Teen Sex: How to Know How Far to Go

7 of 11 in Series: The Essentials of Talking to Teens About Sex

One of the biggest questions for teens isn’t “Should I have sex?” but “How far should I go?” While one’s own comfort level and that of the partner should be the top priority in this decision, other factors play a role — especially if teenagers are considering that amorphous concept of “third base.”

“Third base” probably sounds outdated to today’s teenagers. Today’s official term is outercourse. Long ago, it was called “heavy petting.” All these terms refer to the idea of two people making out, stopping just short of sexual intercourse. This can range from each partner remaining dressed and rubbing up against the other, to some fumbling around through clothes to touch each other’s genitals, to full nudity and a combination of rubbing and touching. Generally, this continues until the partners mutually release each other from sexual tension.

Now, many teenagers think that outercourse is a great compromise. Perhaps they want to avoid intercourse for moral or religious reasons. For these young people, going to third base means they can remain abstinent. Others may be scared of contracting AIDS or another STD, and so they are staying away from “going all the way.”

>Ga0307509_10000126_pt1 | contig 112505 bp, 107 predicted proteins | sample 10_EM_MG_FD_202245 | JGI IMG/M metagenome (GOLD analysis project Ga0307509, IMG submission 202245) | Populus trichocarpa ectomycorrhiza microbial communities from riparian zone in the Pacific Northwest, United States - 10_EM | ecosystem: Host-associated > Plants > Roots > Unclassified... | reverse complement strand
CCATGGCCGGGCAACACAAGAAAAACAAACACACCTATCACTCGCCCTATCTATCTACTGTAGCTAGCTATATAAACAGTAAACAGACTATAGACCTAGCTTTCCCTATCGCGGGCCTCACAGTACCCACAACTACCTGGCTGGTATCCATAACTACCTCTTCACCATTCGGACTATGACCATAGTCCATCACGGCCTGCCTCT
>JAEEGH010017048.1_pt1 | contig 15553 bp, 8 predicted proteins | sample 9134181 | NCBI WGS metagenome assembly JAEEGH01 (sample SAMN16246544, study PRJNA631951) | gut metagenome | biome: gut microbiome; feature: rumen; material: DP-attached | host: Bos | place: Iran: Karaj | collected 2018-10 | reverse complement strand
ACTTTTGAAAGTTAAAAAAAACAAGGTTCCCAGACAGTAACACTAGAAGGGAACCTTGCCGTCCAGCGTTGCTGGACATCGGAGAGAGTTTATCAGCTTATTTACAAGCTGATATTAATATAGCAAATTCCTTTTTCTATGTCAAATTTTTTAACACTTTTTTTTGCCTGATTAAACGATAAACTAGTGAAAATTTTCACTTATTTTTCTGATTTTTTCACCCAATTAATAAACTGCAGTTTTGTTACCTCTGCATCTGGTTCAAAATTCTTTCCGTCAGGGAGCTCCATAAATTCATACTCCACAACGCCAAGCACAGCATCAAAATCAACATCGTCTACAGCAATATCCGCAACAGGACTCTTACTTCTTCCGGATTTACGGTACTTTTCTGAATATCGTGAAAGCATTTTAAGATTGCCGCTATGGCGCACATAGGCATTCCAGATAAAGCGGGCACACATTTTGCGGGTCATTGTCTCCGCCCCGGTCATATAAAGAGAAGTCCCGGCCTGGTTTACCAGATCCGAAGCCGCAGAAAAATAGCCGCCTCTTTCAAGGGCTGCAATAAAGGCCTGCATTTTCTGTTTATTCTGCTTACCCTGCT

Unfortunately, both of these ideas are playing with fire.

Some sexually transmitted diseases, such as herpes and genital warts, can be passed from one partner to another without penetration. If you engage in full body contact in the nude, you should be aware that you’re at risk of contracting or spreading a venereal disease.

Another reason that performing outercourse in the nude can be somewhat dangerous is that sometimes matters can get out of hand, and outercourse can become intercourse. Sometimes, this is mutually agreed to, and sometimes it’s not. When it’s not, it’s often called date rape.

No matter whether you are having intercourse or outercourse, it’s absolutely essential that you remember to practice safe sex and be mindful of both partners’ comfort levels. Once those are taken care of, then the decision should be far easier — and safer — to make.

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The Essentials of Talking to Teens About Sex

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